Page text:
Topic 2 What: think about your goals

We need to know what we want to achieve to be able to find our way. As Seneca put it: “If one does not know to which port one is sailing, no wind is favorable”.

Our goals set our direction and strategy to our acts and they are achieved through individual tasks and steps.

We should realize that already the point of setting our goals is a proactive way to gain control over our lives. Good goals imply many criteria, two of them being of highest importance:

    • the goals are measurable (we know exactly success indicators – time, amount, number,…).
    • the goals are achievable (we should be capable of reaching them).

Smart goals should respond to the following questions:

  • WHAT exactly do you want to achieve?
    • HOW do you want to achieve it?
      • WHEN do you want to achieve it?
        • WHY do you want to achieve it?
          • Do we have CONDITIONS favorable to achieve it?

The following text will help you set your goals:

Goals setting using smart methodology

SMART is an acronym used in coaching (as well as in project management, etc.) for goals setting.

It is a way to evaluate the quality of goals (in terms of personal development or project) set within a certain plan. Furthermore, this term is also used for performance management with goals being parameters to be fulfilled.

Goals set should be ambitious and challenging, however not unreachable. Perhaps we should start by setting minor, easily achievable goals, and their achievement will boost our self confidence.

Let’s look at the letters standing for SMART acronym:


The more specific definition of the goal, the easier way to its achievement.


Otherwise it will not be possible to assess if we are heading towards them, and they cannot be controlled. Measuring means assessment to what extent the goal has been reached. Measuring parameters shall be measured in an exact way (dimensions, weight, amount, qualities, etc.).


The goal has to be yours, internally assigned and accepted by you. Should your goals be assigned by another person, they could not be internally accepted and you would always find something “more interesting” to do.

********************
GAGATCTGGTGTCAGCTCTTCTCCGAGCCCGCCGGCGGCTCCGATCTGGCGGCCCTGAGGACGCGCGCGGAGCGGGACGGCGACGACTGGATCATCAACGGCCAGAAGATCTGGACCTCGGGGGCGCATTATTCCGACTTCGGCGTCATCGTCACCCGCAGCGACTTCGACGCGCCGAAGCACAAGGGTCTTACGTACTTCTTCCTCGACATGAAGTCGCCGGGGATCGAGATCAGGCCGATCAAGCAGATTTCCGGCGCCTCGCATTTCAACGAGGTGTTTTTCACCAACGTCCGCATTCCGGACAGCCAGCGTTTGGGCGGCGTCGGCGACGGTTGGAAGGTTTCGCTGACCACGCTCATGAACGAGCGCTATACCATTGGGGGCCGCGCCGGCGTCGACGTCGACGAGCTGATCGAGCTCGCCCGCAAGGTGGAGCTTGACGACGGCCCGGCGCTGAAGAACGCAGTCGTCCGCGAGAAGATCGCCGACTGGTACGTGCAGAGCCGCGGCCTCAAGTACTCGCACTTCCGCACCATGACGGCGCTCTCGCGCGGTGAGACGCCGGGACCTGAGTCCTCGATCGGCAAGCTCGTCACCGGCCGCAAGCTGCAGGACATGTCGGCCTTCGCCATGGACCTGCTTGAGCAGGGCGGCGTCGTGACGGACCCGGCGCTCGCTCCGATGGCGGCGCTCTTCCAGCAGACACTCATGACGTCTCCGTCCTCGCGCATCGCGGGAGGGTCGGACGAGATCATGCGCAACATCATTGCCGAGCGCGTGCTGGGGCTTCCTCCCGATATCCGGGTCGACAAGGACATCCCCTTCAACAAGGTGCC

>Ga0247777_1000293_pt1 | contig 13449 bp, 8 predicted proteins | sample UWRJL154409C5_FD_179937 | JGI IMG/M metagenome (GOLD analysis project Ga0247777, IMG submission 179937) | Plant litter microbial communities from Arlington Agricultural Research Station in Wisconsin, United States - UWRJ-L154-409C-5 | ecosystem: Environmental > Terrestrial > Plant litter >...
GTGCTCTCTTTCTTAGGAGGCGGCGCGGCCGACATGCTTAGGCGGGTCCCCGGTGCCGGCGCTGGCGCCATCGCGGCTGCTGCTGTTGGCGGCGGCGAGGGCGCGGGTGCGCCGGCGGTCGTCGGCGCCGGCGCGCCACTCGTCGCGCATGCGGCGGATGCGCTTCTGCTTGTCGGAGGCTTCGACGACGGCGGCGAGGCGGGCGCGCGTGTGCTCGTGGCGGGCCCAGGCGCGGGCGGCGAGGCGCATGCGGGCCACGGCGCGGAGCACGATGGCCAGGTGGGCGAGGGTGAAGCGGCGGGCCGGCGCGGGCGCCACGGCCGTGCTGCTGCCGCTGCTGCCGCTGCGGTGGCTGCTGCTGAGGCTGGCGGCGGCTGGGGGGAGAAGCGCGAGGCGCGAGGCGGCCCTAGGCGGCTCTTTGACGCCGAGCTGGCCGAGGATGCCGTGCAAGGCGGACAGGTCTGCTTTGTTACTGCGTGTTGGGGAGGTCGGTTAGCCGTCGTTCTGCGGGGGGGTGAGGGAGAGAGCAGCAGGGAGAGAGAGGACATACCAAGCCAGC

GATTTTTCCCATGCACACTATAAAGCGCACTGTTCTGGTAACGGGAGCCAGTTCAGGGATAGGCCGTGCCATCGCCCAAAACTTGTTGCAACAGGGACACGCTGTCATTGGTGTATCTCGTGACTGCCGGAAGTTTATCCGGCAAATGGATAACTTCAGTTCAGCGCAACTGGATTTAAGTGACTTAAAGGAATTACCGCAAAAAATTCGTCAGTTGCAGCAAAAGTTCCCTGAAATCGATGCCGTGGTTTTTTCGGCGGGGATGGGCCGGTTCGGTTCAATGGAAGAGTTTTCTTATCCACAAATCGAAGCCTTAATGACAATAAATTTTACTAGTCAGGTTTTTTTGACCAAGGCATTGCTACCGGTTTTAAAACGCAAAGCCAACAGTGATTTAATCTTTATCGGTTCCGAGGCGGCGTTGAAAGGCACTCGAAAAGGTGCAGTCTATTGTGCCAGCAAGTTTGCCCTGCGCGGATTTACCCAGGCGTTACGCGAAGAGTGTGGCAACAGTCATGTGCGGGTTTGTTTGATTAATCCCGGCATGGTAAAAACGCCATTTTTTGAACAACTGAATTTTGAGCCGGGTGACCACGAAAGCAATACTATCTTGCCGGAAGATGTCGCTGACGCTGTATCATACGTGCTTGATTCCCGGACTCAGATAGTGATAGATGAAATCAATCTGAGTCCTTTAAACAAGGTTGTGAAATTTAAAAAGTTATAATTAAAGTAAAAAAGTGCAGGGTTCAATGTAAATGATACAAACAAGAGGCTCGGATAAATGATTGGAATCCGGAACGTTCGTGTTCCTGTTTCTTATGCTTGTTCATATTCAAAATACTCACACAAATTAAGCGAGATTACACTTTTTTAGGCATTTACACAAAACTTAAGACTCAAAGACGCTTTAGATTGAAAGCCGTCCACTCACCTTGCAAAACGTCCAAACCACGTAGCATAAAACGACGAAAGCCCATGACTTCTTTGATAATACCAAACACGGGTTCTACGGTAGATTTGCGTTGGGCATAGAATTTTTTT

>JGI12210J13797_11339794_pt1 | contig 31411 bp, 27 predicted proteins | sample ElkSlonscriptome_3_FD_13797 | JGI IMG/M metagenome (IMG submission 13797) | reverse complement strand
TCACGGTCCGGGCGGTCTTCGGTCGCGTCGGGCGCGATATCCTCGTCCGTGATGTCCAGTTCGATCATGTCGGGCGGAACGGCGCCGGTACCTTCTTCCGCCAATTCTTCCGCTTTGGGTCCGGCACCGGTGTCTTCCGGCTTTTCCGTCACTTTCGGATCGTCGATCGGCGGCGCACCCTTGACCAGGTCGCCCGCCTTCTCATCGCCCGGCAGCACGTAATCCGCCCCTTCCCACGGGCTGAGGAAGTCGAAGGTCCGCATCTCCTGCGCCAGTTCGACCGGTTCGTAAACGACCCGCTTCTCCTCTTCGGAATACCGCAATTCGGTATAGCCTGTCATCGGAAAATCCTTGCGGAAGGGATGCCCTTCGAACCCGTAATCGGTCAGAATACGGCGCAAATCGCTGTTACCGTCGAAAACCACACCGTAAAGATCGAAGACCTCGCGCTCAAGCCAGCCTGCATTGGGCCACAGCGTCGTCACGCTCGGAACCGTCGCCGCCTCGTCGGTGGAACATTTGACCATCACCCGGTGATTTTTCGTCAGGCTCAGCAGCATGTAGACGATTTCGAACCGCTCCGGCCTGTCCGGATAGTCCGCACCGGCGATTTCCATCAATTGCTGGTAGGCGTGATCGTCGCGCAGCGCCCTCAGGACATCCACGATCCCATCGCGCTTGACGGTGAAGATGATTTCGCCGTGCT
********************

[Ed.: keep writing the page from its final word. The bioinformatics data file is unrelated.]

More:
Each goal has to be realistic. It should be achievable in specific timeframe using relevant tools, knowledge and resources.


Should the goal not have a clear time frame, it resembles a vision. With a deadline set, the goal becomes binding.

Activity: Set your own smart targets

Your task is to note down at least three goals that will help you achieve your WHY. Use the SMART methodology. For more complex goals, use SMART methodology also to break the goal down into individual steps and activities needed to achieve the goal.

Should you still feel unsure how to do it, ask yourself the following questions:

  • What do I have to do, change or omit to achieve my goals?
  • Are there preconditions (knowledge, skills, resources) to achieve it?
  • Will I be able to reach the goal myself or will I need external help?
  • What is the timeframe for achieving it?
  • How will I find out my achievement? How can I measure the goal?


GOAL No. 1 I will find a new job as main employment in my hometown by 10 October of this year. 

  • Activity No. 1 in the following week: on Monday I shall call to the Employment Authority and fix a meeting there with the aim of finding a job.
  • Activity No. 2 in the following week: starting from Monday, I will be looking at advertisements in xx newspapers and on the Internet at the xxx website.
  • Activity No. 3 in the following week: on Tuesday I will find out possibilities of Criminal Records Register in xx Non-Profit Organization

GOAL No. 2 This week, I will practice yoga every day after I wake up for 30 minutes.

  • Activity No. 1 in the following week: on Monday I will buy a yoga mat.

GOAL No. 3 Every day I will spend at least one hour with my son reading.

Activity: Make your list of tasks and activities